While state law authorizes the government to require semi-annual ingredient disclosure reports, state officials have never exercised this authority.
Commissioner Pete Grannis, who heads the state Department of Environmental Conservation, announced the agency's new policy in a letter of invitation to stakeholders to attend a planning meeting set for October 6 in Albany.
Grannis wrote, "Due to increased public interest in such information, I have decided to begin the process of implementing the Department's authority to require manufacturers of domestic and commercial household cleansing products distributed, sold or offered for sale in the state to disclose the ingredients of their products..."
Credit for the move is claimed by public health and environmental advocates, who have urged the DEC to enforce the disclosure requirements.
Chemicals in cleansers can enter the body through the skin and by inhalation. (Photo credit unknown)
Last year, on behalf of Women's Voices for the Earth, Environmental Advocates of New York, New York Public Interest Research Group, Riverkeeper, Sierra Club, and American Lung Association in New York, the nonprofit law firm Earthjustice sued household cleaning giants Procter & Gamble, Colgate-Palmolive, Arm Hammer parent company Church and Dwight and Lysol-maker Reckitt-Benckiser for failing to submit required semi-annual ingredient reports.
A New York State Supreme Court judge dismissed the lawsuit last month without ruling on the merits of the groups' claims. During the court case, the companies said they would file disclosure reports if required to do so by the state.
"By making the companies come clean about what is in their products, New York State is initiating an age of greater transparency and is empowering people to protect themselves and their families," said Earthjustice managing attorney Deborah Goldberg, who will be handling a likely appeal of the case against the cleaning product companies.
Independent studies show a link between many chemicals commonly found in cleaning products and health effects ranging from nerve damage to hormone disruption. With growing concern about the potential hazards of chemicals in these products, the advocates mounted a campaign pressing the state to uphold consumers' right to know and begin enforcing the 33-year-old law.
"Full ingredient disclosure is a critical step toward ensuring safer, healthier products," said Kathy Curtis, policy director from the organization Clean New York. "Consumers around the country will benefit from New York's leadership."
Earthjustice points out that cleaning product manufacturers are taking notice of the changing climate toward toxics in products. In response to a letter sent by the groups involved in the court case, several companies, including the California-based Sunshine Makers, Inc., manufacturers of Simple Green products, filed reports with the State of New York for the first time.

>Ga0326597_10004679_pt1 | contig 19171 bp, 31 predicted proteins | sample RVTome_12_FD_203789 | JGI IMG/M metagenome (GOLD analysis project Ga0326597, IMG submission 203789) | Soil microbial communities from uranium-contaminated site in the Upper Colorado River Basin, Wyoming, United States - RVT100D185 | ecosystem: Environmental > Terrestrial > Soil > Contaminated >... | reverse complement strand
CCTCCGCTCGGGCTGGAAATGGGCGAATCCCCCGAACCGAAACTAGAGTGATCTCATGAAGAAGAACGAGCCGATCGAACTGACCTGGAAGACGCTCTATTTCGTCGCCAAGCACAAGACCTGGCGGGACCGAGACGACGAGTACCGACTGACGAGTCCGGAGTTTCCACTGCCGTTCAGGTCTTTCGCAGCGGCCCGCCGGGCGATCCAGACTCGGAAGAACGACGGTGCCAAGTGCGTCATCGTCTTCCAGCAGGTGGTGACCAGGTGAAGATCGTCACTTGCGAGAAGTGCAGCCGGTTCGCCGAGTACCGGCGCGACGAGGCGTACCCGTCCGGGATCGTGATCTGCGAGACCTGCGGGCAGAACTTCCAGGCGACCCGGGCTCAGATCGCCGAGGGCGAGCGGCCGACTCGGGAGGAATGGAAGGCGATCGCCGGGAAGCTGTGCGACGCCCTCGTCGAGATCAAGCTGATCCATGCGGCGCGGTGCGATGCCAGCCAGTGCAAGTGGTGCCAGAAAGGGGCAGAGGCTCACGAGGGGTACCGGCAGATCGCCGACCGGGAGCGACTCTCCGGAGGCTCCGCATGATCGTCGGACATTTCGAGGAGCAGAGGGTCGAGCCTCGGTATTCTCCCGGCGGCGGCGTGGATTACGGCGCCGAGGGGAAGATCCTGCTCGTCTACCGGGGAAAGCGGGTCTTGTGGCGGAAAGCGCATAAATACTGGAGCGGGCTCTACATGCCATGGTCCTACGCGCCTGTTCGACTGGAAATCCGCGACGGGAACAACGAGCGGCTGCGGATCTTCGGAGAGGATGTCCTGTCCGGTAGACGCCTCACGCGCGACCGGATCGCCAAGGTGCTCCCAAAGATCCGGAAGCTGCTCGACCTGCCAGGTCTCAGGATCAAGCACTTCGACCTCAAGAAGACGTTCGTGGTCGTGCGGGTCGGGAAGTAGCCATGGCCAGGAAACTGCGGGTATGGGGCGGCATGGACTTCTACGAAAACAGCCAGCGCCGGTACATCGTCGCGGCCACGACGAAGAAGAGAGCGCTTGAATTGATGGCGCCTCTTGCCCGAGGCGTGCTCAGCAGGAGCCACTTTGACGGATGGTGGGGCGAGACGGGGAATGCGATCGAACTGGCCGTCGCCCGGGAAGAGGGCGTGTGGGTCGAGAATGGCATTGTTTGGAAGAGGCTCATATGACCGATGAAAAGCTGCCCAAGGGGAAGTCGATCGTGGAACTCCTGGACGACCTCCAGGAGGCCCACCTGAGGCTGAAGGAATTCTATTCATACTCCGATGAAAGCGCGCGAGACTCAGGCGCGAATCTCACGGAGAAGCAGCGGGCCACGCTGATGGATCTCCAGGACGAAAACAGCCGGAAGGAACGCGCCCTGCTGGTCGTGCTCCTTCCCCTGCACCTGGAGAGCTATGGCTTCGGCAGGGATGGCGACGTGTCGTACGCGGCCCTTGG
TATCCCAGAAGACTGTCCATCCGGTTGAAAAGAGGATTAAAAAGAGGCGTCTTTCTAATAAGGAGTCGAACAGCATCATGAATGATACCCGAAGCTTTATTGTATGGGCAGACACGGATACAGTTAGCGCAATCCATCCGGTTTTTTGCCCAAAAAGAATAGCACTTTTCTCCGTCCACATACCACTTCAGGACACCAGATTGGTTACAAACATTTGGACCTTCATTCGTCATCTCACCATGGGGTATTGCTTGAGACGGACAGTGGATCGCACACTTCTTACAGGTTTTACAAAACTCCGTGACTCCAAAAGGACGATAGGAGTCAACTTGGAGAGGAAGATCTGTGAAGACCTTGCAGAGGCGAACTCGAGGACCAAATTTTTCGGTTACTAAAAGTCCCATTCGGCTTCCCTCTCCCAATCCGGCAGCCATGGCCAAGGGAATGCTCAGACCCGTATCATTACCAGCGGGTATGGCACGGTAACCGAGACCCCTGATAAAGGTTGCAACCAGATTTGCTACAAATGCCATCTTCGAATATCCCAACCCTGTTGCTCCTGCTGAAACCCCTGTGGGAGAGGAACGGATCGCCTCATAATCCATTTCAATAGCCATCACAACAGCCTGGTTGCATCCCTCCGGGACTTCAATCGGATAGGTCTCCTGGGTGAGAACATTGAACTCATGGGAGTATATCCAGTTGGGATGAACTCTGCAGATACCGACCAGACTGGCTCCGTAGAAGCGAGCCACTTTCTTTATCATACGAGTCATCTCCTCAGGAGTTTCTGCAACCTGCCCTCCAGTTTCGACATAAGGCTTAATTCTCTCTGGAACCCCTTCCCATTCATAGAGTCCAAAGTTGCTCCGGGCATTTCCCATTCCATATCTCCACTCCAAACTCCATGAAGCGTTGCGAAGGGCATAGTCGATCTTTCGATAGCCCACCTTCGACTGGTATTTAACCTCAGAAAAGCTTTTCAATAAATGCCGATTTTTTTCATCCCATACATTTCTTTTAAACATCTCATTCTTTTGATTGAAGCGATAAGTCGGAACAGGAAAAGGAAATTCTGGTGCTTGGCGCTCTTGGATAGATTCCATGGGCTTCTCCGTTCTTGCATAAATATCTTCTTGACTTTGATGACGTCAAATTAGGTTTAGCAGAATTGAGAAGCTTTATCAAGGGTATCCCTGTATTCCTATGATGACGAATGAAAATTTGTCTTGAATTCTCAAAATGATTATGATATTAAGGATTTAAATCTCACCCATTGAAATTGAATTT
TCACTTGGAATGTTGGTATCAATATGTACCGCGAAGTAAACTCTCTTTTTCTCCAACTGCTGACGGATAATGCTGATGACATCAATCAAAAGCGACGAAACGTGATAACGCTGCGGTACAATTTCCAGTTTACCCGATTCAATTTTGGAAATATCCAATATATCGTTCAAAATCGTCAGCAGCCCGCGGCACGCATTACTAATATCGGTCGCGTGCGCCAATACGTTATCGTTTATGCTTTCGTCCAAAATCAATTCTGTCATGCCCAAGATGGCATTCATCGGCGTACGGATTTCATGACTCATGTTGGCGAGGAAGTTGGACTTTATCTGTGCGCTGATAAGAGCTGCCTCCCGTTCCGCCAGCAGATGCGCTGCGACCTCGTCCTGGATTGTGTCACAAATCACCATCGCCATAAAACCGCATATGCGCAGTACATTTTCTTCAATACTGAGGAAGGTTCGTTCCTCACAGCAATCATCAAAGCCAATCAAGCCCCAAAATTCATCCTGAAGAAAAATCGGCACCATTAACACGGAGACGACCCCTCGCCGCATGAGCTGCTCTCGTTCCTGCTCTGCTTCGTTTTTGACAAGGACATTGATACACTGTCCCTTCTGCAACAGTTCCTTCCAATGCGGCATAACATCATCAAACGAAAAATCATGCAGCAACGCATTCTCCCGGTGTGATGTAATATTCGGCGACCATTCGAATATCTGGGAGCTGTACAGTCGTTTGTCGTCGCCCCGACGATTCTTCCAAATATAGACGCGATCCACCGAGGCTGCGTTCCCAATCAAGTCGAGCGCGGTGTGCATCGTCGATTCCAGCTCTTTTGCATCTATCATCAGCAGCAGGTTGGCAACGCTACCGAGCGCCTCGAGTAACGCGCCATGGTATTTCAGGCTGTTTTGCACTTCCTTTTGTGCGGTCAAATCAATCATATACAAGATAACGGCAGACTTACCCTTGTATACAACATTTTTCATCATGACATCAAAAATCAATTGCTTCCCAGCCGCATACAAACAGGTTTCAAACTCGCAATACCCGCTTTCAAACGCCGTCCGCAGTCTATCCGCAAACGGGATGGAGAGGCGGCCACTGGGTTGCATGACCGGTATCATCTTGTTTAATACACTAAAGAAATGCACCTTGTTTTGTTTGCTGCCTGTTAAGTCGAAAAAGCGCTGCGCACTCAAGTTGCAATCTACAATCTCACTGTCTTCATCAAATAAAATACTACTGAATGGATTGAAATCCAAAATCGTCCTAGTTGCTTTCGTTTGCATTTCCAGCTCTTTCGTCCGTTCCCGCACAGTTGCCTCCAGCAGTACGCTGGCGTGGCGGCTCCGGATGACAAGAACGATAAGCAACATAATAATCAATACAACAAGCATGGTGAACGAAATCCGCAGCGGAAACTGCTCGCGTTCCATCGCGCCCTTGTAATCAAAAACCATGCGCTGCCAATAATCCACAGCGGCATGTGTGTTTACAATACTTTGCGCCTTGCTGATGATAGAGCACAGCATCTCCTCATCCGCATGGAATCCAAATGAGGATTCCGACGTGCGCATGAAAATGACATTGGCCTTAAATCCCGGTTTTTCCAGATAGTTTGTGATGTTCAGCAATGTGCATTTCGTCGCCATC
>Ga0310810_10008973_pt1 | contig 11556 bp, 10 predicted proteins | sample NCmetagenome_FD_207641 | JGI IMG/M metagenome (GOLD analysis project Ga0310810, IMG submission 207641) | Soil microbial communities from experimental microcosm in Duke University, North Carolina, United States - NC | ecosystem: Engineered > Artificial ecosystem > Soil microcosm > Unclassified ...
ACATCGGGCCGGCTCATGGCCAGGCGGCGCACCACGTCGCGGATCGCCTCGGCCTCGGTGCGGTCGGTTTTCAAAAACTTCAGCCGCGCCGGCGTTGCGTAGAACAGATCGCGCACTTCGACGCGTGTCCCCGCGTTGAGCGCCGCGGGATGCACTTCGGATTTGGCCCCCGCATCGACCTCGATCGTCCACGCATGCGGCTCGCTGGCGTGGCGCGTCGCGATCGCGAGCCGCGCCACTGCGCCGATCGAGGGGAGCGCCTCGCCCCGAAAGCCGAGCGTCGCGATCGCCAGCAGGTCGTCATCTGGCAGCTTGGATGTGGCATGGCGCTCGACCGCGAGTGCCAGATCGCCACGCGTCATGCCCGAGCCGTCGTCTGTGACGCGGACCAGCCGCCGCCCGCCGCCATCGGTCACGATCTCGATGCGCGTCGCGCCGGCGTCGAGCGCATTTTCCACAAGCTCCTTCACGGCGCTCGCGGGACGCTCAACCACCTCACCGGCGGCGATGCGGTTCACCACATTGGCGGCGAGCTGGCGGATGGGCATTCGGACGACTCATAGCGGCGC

Three weeks after the disclosure lawsuit was filed, household cleaner manufacturing giant SC Johnson announced that it would begin disclosing the chemical ingredients in its products through product labels and online.
"It's high time that New York State enforces the law and holds cleaning product manufacturers accountable for the dangerous chemicals in their products. We applaud the Department of Environmental Conservation for taking this long-awaited action," said Saima Anjam on behalf of Environmental Advocates of New York.
New York's new policy could have national implications, as momentum builds for toxic chemical reform. Congress is considering legislation to overhaul U.S. chemicals policy and in July debated a bill forcing the chemical industry to prove the safety of a chemical before it could be used in products.
Capital Region Action Against Breast Cancer! Program Coordinator Margaret Roberts said, "Many chemicals in cleaning products and air fresheners are endocrine disruptors which are suspected of having links to cancer, and which alter mammary gland development in animal studies. The public has the right to know if some of the potentially harmful chemicals of concern, such as alkyphenols, terpenes, benzene, some antimicrobial agents and certain synthetic musks are in the products they use."
"Everyone knows somebody with breast cancer," said Huntington Breast Cancer Action Coalition President Karen Miller. "While researchers are connecting the dots between toxic exposure found in products we use every day, regulatory agencies must step up the pace to provide consumers with the right to know what they are bringing into their homes."
Internationally, companies must comply with a European law, known as REACH, which stands for Registration, Evaluation, Authorisation and Restriction of Chemical substances. REACH became law across the European Union in June 2007.
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